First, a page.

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Trinity River, McCommas Bluff photo by TRPA member Richard Grayson

Trinity River, Main Stem


Trinity Coaltion / DFW National Paddling Trail Maps & Info

The Main Stem of the Trinity River begins in Dallas near the old Texas Stadium in Irving, TX, where the West Fork and Elm Fork converge. These descriptions are limited to the Dallas area. The main stem flows some 423 miles from Dallas to Anahuac at Trinity Bay on the Gulf. Few people canoe or kayak the entire reaches of the Trinity Main Stem downstream of Dallas. But if you have, we would love to read your trip report.

Recreation and Access

Quick Info

LengthDallas: 2 official trails from 3.7 to 10.2 miles
Class (I-VI)I-IV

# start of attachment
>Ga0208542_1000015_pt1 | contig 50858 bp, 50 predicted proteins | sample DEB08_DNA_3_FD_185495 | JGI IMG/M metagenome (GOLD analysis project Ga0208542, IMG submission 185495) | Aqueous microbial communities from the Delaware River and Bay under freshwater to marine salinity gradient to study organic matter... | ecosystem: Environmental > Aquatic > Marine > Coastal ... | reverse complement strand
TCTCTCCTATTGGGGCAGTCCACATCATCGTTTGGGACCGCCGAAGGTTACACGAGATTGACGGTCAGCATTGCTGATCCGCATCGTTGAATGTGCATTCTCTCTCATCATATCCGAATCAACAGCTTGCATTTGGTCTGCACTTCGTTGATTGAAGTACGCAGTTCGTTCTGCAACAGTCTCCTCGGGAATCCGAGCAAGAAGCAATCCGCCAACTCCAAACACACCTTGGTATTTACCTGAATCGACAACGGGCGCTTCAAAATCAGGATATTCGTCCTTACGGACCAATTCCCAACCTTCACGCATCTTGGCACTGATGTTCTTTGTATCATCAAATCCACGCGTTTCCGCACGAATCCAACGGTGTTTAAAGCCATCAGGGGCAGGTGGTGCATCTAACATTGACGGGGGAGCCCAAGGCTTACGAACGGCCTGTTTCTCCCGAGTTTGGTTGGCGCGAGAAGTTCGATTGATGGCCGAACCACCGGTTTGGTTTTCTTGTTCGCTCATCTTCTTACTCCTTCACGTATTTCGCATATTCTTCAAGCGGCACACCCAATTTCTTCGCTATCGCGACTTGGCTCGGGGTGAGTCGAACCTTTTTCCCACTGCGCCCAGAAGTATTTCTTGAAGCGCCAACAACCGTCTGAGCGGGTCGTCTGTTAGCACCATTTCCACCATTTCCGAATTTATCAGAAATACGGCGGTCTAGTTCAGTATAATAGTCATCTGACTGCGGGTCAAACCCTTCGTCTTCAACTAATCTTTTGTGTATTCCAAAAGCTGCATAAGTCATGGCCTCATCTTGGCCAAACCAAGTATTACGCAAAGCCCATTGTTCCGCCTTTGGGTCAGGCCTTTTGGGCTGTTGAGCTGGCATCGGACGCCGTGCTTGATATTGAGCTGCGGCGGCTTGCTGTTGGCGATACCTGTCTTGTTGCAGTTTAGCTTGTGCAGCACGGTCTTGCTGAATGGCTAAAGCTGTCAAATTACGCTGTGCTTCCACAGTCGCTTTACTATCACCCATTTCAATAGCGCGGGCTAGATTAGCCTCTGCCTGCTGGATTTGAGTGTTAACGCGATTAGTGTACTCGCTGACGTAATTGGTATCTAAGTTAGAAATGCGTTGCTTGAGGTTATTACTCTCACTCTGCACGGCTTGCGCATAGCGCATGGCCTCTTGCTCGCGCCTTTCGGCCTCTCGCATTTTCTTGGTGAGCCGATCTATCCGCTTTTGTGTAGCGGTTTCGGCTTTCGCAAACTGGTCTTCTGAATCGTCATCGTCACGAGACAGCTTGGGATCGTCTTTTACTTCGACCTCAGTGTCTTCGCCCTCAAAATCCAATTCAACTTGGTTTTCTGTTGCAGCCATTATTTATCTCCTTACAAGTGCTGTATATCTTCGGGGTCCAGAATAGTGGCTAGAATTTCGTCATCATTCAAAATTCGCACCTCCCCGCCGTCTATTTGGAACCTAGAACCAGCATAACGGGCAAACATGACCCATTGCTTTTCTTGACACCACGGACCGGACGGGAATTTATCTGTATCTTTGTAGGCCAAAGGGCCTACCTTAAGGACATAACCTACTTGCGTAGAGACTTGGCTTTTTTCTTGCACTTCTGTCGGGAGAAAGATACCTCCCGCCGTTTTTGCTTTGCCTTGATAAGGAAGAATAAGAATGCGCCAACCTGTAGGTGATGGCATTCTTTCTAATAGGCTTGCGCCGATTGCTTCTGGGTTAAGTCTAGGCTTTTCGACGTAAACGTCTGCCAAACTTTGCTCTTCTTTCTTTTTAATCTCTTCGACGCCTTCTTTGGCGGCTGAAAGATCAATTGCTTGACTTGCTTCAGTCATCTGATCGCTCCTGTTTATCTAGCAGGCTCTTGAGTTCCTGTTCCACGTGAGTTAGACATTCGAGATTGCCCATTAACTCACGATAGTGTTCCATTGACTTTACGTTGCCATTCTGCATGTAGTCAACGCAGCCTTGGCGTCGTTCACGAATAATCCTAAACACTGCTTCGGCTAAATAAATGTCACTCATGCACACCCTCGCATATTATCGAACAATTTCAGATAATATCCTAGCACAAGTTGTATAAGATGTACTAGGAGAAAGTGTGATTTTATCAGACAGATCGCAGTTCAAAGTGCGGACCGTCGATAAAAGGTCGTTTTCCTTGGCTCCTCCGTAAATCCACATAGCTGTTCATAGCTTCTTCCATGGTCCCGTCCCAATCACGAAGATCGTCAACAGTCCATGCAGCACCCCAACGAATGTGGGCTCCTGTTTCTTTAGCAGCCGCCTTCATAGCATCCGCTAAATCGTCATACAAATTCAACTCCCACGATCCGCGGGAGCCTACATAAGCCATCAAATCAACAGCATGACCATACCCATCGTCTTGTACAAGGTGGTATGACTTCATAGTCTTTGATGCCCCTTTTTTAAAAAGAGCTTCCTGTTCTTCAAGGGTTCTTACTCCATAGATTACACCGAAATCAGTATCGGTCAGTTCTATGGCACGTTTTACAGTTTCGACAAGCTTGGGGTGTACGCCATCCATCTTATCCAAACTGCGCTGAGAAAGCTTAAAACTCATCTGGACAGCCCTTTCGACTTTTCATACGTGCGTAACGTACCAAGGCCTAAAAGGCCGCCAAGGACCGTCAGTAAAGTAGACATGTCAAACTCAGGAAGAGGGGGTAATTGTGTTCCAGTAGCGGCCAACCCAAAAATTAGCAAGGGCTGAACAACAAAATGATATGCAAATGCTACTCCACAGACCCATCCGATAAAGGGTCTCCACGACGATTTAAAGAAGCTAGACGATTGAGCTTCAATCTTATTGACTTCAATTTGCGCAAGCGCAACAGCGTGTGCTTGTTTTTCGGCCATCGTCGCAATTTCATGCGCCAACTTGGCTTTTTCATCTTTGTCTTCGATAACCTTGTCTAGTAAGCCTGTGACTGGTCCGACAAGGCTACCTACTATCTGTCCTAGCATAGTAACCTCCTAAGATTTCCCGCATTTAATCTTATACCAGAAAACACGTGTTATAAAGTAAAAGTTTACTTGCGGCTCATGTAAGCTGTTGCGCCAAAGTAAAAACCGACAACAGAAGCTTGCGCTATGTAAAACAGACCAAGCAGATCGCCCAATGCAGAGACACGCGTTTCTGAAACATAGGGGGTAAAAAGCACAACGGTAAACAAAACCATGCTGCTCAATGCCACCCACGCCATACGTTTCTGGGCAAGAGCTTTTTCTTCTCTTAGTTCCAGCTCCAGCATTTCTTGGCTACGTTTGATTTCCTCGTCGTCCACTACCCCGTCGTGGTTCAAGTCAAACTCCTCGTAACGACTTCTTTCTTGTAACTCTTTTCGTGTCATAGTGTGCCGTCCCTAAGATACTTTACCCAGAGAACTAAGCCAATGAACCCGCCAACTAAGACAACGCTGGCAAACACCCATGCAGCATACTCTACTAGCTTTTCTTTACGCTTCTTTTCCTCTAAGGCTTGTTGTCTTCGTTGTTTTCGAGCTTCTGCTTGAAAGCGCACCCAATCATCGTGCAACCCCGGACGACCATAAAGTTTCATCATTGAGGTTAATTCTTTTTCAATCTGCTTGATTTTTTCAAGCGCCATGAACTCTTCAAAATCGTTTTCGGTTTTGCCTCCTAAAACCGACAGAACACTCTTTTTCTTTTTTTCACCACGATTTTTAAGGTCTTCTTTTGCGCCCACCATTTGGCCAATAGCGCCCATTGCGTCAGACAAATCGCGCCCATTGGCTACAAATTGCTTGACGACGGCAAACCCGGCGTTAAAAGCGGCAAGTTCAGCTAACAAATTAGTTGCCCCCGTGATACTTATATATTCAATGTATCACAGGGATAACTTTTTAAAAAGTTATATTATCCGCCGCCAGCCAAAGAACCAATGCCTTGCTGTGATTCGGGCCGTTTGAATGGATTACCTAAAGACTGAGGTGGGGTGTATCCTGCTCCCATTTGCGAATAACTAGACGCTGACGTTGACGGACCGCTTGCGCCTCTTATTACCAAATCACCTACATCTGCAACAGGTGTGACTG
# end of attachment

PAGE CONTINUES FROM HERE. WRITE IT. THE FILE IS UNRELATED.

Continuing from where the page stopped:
Minimum Flow100 cfs
Ideal Flow400 cfs
Maximum Flow2,000 cfs
Current River ConditionsUSGS Dallas 80570; USGS nr Crockett; USGS at Liberty
Put-insTrammel Crow Park / Sylvan Boat Ramp, Santa Fe DART Trestle / Cedar Creek
Take-outsSanta Fe DART Trestle / Cedar Creek, Loop 12 / Great Trinity Forest Way bridge
BoatsCanoes, Kayaks
SeasonYear around
HighlightGreat Trinity Forest, natural meanders, wildlife

Paddling Trail and Launch Site Maps

Natural Features

Beginning at the Sylvan boat ramp in Dallas, the first 3.7 miles are one sad testament to the man-made diversion channel off its natural course, beside downtown Dallas. Major channelizations of the Elm Fork and Main Stem were done in the early 20th Century. Nearing Cedar Creek as you paddle under the DART rail line, the 6,000 acre Great Trinity Forest suddenly surrounds the river that is home to many species of wildlife, including river otters, White-tailed deer, colorful Buntings, Bald Eagles, Pileated woodpeckers, Wood storks and Roseate spoonbills. Below Loop 12 the Trinity is truly remote and fairly natural all the way to Lake Livingston. The Trinity River Audubon Center, located off Loop 12 in Dallas, right on the Trinity Main Stem is a showcase of birding in a location that was formerly a toxic, illegal dump.

Historical / Cultural Significance